Reflections in Colour, launched on 10 May 2021, is a series of pictures born of the friendship between a businessman and a successful cinematographer.
The close bond between Dr Andrew Robertson, who has limb girdle muscular dystrophy, and Chris Howard, both from Kent, was sparked during a Kent Castle Walk
Fifty people with different muscle-wasting conditions share how the pictures make them feel. A percentage of profits from the exhibition will be donated to Muscular Dystrophy UK (MDUK).
Michael McGrath is the only disabled person to have reached both the North and South Poles. The North Pole expedition in April 2002 raised significant funds for Muscular Dystrophy Campaign, for which Michael was a Trustee at the time. His story of courage and determination was life-changing for Andrew Robertson, who heard him talk soon after he himself had been diagnosed with limb girdle muscular dystrophy.
Andrew, 40, runs his own business and lives with his wife and eight-year-old son.
I heard Michael at the first-ever MDUK event I attended. He described how he had refused to allow his disability to stop him becoming a successful business and family man and how he went on to conquer the poles. His words, all those years ago, have sustained me in my journey with muscular dystrophy and in my belief that life is what you make it.
Michael is one of the people to have given his reflection on one of the photographs which is part of the new online exhibition. Andrew, who volunteers as a peer-to-peer supporter for MDUK, and his friend, Chris Howard, developed the exhibition together. Alongside each picture, Andrew recorded the thoughts of people from all over the UK. They all have muscle-wasting conditions and they included pictures of themselves and brief descriptions of their lives. Most of the 50 are friends Andrew has made along his journey.
Retired Director of Photography, Chris has worked in film and television all over the world, with credits from film classics like North Sea Hijack and International Velvet, through countless commercials, documentaries and television shows including Minder, Peak Practice and Soldier Soldier and more recently New Tricks and Doc Martin.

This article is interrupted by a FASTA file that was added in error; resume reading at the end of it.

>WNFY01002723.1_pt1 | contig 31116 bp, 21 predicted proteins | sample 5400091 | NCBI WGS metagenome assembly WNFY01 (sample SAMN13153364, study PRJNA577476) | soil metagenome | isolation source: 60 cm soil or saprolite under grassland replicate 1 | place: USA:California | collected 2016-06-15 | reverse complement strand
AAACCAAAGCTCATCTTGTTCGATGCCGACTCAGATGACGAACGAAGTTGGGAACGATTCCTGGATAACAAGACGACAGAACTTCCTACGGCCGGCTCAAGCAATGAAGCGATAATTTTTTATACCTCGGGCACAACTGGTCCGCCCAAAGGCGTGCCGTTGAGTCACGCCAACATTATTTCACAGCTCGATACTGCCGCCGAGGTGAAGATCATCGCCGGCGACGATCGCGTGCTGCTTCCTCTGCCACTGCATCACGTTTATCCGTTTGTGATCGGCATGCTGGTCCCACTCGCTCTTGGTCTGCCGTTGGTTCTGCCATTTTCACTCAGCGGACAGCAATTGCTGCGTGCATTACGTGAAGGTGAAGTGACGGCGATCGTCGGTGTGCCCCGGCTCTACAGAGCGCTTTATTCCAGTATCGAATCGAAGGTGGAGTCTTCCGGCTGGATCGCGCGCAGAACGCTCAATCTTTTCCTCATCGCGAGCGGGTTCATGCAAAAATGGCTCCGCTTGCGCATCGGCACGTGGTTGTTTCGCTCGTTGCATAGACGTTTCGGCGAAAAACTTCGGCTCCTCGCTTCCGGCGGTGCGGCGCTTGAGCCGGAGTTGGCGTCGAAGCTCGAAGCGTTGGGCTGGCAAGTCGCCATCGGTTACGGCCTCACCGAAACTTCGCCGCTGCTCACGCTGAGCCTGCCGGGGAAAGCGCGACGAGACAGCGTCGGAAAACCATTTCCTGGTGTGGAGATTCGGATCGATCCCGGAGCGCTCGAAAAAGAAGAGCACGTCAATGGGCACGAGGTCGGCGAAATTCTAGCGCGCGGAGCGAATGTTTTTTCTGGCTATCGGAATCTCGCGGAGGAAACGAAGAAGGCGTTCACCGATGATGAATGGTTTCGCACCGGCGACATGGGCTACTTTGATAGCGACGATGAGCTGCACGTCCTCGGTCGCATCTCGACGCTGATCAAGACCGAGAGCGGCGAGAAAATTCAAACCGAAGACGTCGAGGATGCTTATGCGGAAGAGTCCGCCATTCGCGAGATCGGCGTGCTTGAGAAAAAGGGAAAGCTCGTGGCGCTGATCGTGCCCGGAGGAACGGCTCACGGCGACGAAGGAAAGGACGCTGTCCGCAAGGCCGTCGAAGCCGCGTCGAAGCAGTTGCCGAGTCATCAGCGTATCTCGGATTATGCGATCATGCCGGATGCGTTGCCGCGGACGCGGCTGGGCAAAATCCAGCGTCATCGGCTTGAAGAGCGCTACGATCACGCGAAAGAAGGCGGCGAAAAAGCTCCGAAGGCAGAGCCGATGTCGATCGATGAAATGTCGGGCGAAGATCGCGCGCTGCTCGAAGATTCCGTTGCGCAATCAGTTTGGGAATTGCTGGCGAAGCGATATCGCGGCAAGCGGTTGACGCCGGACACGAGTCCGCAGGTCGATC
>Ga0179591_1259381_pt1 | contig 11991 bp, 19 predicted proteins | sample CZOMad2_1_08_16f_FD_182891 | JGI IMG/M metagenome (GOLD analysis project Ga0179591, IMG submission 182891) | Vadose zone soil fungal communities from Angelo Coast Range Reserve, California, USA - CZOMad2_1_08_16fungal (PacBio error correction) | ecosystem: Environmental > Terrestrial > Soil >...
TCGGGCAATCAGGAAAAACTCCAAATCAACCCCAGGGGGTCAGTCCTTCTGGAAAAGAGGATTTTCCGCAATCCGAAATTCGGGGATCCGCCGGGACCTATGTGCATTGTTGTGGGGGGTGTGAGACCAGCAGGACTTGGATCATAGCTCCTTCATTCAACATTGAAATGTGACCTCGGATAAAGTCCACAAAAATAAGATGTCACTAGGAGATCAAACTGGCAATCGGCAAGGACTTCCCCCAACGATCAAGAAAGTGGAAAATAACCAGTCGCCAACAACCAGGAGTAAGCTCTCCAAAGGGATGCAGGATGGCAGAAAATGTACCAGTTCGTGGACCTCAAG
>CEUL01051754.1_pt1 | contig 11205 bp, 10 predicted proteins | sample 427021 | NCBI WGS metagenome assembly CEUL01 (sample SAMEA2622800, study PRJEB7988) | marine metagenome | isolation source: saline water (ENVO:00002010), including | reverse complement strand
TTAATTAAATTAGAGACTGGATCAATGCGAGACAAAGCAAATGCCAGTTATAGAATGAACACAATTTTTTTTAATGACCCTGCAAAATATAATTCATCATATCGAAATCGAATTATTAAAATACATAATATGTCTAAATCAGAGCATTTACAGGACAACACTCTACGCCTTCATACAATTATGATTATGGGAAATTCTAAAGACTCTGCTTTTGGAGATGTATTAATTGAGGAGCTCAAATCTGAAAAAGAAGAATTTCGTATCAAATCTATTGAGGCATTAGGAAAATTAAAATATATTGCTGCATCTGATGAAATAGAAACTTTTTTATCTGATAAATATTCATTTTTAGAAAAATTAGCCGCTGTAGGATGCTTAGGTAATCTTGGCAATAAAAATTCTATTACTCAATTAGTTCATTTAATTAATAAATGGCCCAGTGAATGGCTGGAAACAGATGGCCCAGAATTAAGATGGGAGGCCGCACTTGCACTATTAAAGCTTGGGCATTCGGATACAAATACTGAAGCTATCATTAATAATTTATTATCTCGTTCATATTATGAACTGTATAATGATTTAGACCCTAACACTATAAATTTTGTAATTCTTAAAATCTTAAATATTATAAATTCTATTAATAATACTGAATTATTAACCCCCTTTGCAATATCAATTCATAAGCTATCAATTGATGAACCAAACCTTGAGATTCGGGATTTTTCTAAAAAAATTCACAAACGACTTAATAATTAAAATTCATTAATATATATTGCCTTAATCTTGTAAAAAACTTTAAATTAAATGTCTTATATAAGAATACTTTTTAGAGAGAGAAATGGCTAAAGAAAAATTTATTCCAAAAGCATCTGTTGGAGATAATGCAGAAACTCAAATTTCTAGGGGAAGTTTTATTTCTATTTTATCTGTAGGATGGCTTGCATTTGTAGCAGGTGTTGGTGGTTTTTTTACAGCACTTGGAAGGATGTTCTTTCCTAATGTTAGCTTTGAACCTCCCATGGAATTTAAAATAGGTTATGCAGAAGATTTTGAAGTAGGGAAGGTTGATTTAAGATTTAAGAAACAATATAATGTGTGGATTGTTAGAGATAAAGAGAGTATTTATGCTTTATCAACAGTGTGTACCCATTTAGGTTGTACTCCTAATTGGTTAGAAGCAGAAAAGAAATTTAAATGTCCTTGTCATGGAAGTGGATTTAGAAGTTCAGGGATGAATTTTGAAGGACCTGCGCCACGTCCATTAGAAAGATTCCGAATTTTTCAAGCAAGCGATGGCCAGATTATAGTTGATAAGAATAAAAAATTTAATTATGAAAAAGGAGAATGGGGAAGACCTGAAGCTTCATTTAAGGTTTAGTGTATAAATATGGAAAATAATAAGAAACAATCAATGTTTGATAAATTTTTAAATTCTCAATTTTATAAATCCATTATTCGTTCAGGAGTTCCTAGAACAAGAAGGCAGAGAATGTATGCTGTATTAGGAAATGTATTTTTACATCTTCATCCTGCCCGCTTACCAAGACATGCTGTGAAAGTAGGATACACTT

He has created all the photographs. The exhibition, which features very high-quality prints which are mounted on Foamex 3mm board and printed in Scotland, are available to buy through Chris’ website.
My friendship with Chris developed after he organised the Kent Castle Walk, four years ago, in aid of MDUK. The idea for ‘Reflections in Colour’ was born after we shared a cup of tea after the walk. Chris’ photograph named ‘Pot of Tree’ was a symbol of sharing and fun. We named the new fundraising campaign ‘Pot of Tree’ so we could share the photographs and reflections with everyone.
Every sale will result in a donation to MDUK. Chris’ daughter also has muscular dystrophy, and after that first experience together, Chris and I would often meet for coffee. I was blown away by his wonderful artwork, and what we originally planned as an actual show in a Whitstable art gallery has become a virtual exhibition.
When I met Andrew his enthusiasm and energy made everything possible. We have remained very good friends. The Gorse Bush was my first image in Reflections in Colour and was taken in Suffolk….blue sky, ploughed fields. Then an image with only the yellow of the gorse bush.
I simply joined the two images….the reflection appears as though in a pool of water…..but the sky is not blue and the gorse bush is not correctly reflected. The reflection is different…but still beautiful. The result made me think that not everything in life is as it appears. Just as life does not always go in the direction you hoped for. As Andrew says, ‘life is what you make of it.’
As an example of how people react to the photographs, Andrew has described what the image, Folkestone yellow hut means to him.
The vibrant colours, which are fun and playful, show that with the right mind-set, regardless of disability or where you are health wise you can still enjoy life. The sky conjures up images of travel by aeroplane and with it a slight anxiety of the complexities of travelling as an electric wheelchair user. The beach setting reminds me of holidays by the sea. If you can overcome the challenges of travel you can enjoy the freedom and excitement that it brings to explore new lands.
Finally, the beach hut itself is an island surrounded by shingle stones. Virtually impassable by electric wheelchair. This shows that at times life with a muscle disease can be desolate and lonely, cut off from everyday life. Very few people understand how this can leave you feeling.
Colour is everywhere. It’s above us, beneath us and all around us. It’s in how we feel and how we express ourselves. And since photographs are an invention, they are much more than just holding up a mirror to reality. These pictures are a meditation in colour on how our world can be seen and how it’s possible to see beneath the image. Perhaps the mental strength that is needed to cope with the everyday?
Louise Moffat, MDUK Regional Development Manager for London, South East and East England, said:
I am filled with admiration for the work Andrew and Chris have done to create this extensive exhibition and I am very grateful to them for donating to MDUK through the sales. The images are unique, beautiful and all a very high quality. I can’t decide which one I would choose to hang on my wall.